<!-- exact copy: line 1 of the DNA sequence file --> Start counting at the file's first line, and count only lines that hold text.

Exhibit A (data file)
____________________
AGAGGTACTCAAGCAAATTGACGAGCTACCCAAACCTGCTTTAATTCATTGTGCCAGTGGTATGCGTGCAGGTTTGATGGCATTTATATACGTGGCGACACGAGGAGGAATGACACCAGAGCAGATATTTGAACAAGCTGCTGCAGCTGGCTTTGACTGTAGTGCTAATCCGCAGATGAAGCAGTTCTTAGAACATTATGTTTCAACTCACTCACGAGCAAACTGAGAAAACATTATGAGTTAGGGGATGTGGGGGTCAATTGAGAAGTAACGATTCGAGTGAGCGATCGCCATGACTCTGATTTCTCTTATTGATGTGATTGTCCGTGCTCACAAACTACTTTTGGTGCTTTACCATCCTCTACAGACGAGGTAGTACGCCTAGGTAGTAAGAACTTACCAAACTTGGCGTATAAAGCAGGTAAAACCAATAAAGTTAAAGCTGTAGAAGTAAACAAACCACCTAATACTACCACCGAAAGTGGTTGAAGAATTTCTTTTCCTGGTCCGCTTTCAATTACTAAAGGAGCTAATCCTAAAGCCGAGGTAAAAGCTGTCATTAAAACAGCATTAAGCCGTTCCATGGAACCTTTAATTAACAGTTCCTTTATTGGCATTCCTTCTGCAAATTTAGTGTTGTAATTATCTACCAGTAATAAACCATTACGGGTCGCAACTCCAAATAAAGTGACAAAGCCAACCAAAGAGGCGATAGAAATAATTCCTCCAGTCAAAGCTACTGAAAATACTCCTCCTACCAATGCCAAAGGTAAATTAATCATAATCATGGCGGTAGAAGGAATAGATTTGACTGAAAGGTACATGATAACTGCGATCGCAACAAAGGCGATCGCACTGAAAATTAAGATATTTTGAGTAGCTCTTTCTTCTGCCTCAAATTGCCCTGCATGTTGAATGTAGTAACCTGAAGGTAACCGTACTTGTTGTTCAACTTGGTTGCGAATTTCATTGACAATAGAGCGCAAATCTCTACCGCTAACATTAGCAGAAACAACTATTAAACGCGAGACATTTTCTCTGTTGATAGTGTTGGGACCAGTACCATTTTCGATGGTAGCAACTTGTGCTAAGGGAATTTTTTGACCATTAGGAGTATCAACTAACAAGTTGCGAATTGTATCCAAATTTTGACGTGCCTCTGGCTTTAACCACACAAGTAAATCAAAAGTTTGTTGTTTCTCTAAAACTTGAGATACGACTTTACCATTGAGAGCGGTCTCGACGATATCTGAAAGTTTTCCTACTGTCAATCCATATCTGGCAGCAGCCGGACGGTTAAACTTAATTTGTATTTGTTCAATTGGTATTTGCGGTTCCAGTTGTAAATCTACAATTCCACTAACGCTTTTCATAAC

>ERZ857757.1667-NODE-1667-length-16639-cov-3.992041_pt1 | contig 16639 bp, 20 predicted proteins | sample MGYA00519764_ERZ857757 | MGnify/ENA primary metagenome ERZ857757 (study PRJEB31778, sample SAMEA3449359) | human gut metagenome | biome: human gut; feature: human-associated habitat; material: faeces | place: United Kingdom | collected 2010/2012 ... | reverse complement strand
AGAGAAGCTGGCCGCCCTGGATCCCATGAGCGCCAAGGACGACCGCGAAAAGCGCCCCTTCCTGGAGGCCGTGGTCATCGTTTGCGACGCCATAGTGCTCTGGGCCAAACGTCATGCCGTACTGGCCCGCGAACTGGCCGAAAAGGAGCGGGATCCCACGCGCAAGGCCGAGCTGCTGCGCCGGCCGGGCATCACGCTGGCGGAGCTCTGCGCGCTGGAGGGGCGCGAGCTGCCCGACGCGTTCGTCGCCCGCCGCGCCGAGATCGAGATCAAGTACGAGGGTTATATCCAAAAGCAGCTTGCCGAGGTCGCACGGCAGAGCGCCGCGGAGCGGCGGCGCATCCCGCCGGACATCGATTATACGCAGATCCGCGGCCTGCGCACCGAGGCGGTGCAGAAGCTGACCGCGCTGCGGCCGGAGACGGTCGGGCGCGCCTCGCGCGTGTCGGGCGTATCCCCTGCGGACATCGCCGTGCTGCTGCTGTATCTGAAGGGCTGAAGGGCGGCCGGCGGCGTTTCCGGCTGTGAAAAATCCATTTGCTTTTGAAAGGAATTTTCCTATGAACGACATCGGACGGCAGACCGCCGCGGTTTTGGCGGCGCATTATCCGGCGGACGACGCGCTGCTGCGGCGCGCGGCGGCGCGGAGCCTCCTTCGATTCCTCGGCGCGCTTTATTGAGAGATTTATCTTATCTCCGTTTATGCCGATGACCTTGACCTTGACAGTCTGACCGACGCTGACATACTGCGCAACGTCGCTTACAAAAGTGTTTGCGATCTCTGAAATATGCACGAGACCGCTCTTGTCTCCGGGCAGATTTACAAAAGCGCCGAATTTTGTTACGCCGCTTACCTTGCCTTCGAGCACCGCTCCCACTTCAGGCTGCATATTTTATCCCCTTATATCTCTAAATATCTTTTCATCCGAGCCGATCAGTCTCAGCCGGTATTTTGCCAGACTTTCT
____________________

AGAGGTACTCAAGCAAATTGACGAGCTACCCAAACCTGCTTTAATTCATTGTGCCAGTGGTATGCGTGCAGGTTTGATGGCATTTATATACGTGGCGACACGAGGAGGAATGACACCAGAGCAGATATTTGAACAAGCTGCTGCAGCTGGCTTTGACTGTAGTGCTAATCCGCAGATGAAGCAGTTCTTAGAACATTATGTTTCAACTCACTCACGAGCAAACTGAGAAAACATTATGAGTTAGGGGATGTGGGGGTCAATTGAGAAGTAACGATTCGAGTGAGCGATCGCCATGACTCTGATTTCTCTTATTGATGTGATTGTCCGTGCTCACAAACTACTTTTGGTGCTTTACCATCCTCTACAGACGAGGTAGTACGCCTAGGTAGTAAGAACTTACCAAACTTGGCGTATAAAGCAGGTAAAACCAATAAAGTTAAAGCTGTAGAAGTAAACAAACCACCTAATACTACCACCGAAAGTGGTTGAAGAATTTCTTTTCCTGGTCCGCTTTCAATTACTAAAGGAGCTAATCCTAAAGCCGAGGTAAAAGCTGTCATTAAAACAGCATTAAGCCGTTCCATGGAACCTTTAATTAACAGTTCCTTTATTGGCATTCCTTCTGCAAATTTAGTGTTGTAATTATCTACCAGTAATAAACCATTACGGGTCGCAACTCCAAATAAAGTGACAAAGCCAACCAAAGAGGCGATAGAAATAATTCCTCCAGTCAAAGCTACTGAAAATACTCCTCCTACCAATGCCAAAGGTAAATTAATCATAATCATGGCGGTAGAAGGAATAGATTTGACTGAAAGGTACATGATAACTGCGATCGCAACAAAGGCGATCGCACTGAAAATTAAGATATTTTGAGTAGCTCTTTCTTCTGCCTCAAATTGCCCTGCATGTTGAATGTAGTAACCTGAAGGTAACCGTACTTGTTGTTCAACTTGGTTGCGAATTTCATTGACAATAGAGCGCAAATCTCTACCGCTAACATTAGCAGAAACAACTATTAAACGCGAGACATTTTCTCTGTTGATAGTGTTGGGACCAGTACCATTTTCGATGGTAGCAACTTGTGCTAAGGGAATTTTTTGACCATTAGGAGTATCAACTAACAAGTTGCGAATTGTATCCAAATTTTGACGTGCCTCTGGCTTTAACCACACAAGTAAATCAAAAGTTTGTTGTTTCTCTAAAACTTGAGATACGACTTTACCATTGAGAGCGGTCTCGACGATATCTGAAAGTTTTCCTACTGTCAATCCATATCTGGCAGCAGCCGGACGGTTAAACTTAATTTGTATTTGTTCAATTGGTATTTGCGGTTCCAGTTGTAAATCTACAATTCCACTAACGCTTTTCATAAC